Politics

Trump Opponents Know Their Time is Running Out

#NeverTrump Movement Tries to Make up for Late Start in Keeping Him from GOP Nomination

Trump opponents in the Republican Party know time is running out if they want to keep him from getting the presidential nomination. (Al Drago/CQ Roll Call)

Whether it’s still possible to halt presidential front-runner Donald Trump from dragging the clearly shellshocked Republican Party towards a final showdown at its convention in Cleveland is irrelevant to the handful of activists determined to tear down the media mogul.  

The like-minded yet independently operating agitators just know that something has to be done — and that time is running out.  

“If Trump is our nominee, it’s because nothing was done to stop him,” Doug Heye, the self-proclaimed instigator of the #NeverTrump movement, warned of the consequences of inaction.

All Aboard

Heye, a former House Republican leadership aide, tried sounding the alarm last summer, advising others not to take Trump lightly.  

“As much attention as Mr. Trump has received, serious scrutiny has been scant. And his undoing could well be in the details,” Heye cautioned in the Wall Street Journal. He returned to his soapbox (borrowed this time from Independent Journal ) in December to explain why he could not, in good conscience, ever cast a ballot for the former reality TV star.

GOP strategist and Make America Awesome super PAC co-creator Liz Mair said she soured on Trump the moment he praised Scotland’s government-sponsored health care service in the first Republican presidential debate.  

The animus intensified throughout the fall, prompting Mair to take her first crack at poking holes in Trump’s candidacy via a short-lived LLC. By December, her mission had evolved into Make America Awesome, an anti-Trump task force spearheaded by Mair, GOP media consultant Rick Wilson, an opposition researcher and a fundraiser — all of whom have taken on the project pro bono.

“I don’t want to get paid,” Mair said. “The point is just stopping the guy who is basically Hillary Clinton.”  

The Never Trump PAC joined the fray earlier this month, imploring sympathizers to commit to doing whatever it takes to sidetrack Trump’s rise to power. (Nearly 15,000 signatories and counting.)  

The nascent group, Finn said, is getting started with “a couple hundred thousand dollars.” But she maintains that it already boasts followers in all 50 states, most of whom she says are young women. And she said the organizers, whom she declined to identify by name (“There are several grassroots leaders from different states,” she said of the core structure), relish the opportunity to play spoiler.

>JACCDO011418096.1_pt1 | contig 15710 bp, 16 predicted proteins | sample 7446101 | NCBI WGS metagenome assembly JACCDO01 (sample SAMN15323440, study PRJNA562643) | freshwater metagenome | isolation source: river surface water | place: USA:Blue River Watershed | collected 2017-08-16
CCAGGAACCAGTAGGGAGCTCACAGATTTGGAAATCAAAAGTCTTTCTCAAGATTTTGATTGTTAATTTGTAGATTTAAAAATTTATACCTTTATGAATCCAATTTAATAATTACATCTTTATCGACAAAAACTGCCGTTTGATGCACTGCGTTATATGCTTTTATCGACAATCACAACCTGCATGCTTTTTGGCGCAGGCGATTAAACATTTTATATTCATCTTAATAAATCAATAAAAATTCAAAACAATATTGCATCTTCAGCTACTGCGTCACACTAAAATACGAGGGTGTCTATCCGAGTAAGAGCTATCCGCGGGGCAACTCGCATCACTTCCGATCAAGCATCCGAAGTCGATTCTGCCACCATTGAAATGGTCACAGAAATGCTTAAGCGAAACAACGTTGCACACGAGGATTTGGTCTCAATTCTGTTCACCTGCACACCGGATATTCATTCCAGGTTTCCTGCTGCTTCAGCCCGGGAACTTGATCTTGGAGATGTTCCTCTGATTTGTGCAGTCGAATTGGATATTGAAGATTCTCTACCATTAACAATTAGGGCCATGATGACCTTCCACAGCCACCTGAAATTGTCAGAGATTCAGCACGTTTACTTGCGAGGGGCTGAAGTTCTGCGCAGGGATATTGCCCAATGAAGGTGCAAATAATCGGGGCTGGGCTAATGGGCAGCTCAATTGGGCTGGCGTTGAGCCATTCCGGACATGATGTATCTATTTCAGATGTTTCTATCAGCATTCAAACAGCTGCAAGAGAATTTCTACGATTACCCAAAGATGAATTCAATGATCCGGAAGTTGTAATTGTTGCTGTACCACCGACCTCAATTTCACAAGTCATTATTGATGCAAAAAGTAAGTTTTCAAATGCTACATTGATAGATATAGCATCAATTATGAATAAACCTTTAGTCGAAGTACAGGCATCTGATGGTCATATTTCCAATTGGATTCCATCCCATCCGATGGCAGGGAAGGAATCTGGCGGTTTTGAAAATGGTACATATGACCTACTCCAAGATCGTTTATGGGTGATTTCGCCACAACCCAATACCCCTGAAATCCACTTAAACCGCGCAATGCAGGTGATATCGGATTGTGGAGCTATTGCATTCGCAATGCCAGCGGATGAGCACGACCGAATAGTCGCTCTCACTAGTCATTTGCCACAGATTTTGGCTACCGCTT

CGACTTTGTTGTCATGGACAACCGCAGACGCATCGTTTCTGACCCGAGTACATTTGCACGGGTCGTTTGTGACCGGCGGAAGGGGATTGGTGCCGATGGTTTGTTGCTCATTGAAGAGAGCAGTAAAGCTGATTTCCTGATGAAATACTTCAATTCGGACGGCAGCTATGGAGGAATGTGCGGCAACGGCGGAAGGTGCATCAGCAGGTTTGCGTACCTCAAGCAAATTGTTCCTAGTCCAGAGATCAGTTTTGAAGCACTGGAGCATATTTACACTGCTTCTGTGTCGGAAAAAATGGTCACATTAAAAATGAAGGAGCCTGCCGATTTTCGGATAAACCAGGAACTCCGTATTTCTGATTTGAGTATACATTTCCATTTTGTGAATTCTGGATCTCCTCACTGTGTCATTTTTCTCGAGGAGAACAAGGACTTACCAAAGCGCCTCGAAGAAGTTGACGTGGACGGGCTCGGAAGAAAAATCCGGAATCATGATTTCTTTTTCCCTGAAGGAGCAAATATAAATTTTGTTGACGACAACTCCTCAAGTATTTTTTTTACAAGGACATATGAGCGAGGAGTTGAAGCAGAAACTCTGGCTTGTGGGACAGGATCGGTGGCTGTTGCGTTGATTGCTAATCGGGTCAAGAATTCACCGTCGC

“This is the moment for ‘Never Trump’ voices to coalesce and organize,” Finn asserted.

What Happened?

That mentality took a while to come together. And even now, Heye says, it’s rather stunning that the media, pundits and party leaders let things progress this far.  

“I think we kind of went through three stages: ‘Don’t attack Trump, he’s not serious.’ That was the summer. Then in the fall it was, ‘Don’t attack Trump, it probably won’t work.’ And in January to mid-February we were at, ‘Don’t attack Trump, it’s too late,’” he said of the doubts Trump opponents wrestled with in recent months.  

The lack of coherent leadership was bad enough. Heye said marching out 2012 Republican presidential nominee Mitt Romney to try and shake things up may have actually made things worse.  

“I thought Romney’s use of the word ‘sucker’ was unfortunate. Because that’s the voter,” Heye said of Romney's March 3 address in which the former presidential hopeful warned Republicans about trusting Trump.  

He was also critical of Romney for not addressing that he had readily accepted Trump’s endorsement in the previous cycle. “People were embarrassed by that event,” Heye recalled.  

It was still worth a shot, he calculated.  

“It also jump-started a conversation, which was necessary,” Heye said of Romney’s widely publicized rebuke. “It would have been great to have before Labor Day.”  

And he insists that were plenty of opportunities to call out Trump ahead of time.  

Critics, he charged, simply failed to capitalize.  

“We should’ve been talking about Donald Trump’s ties and shirts being made in foreign countries the day he first talked about jobs being in Mexico and China. But we waited eight months,” Heye said. “And that, to me, is the ultimate failure.”  

Mair is all about hitting Trump where it really hurts — his ego.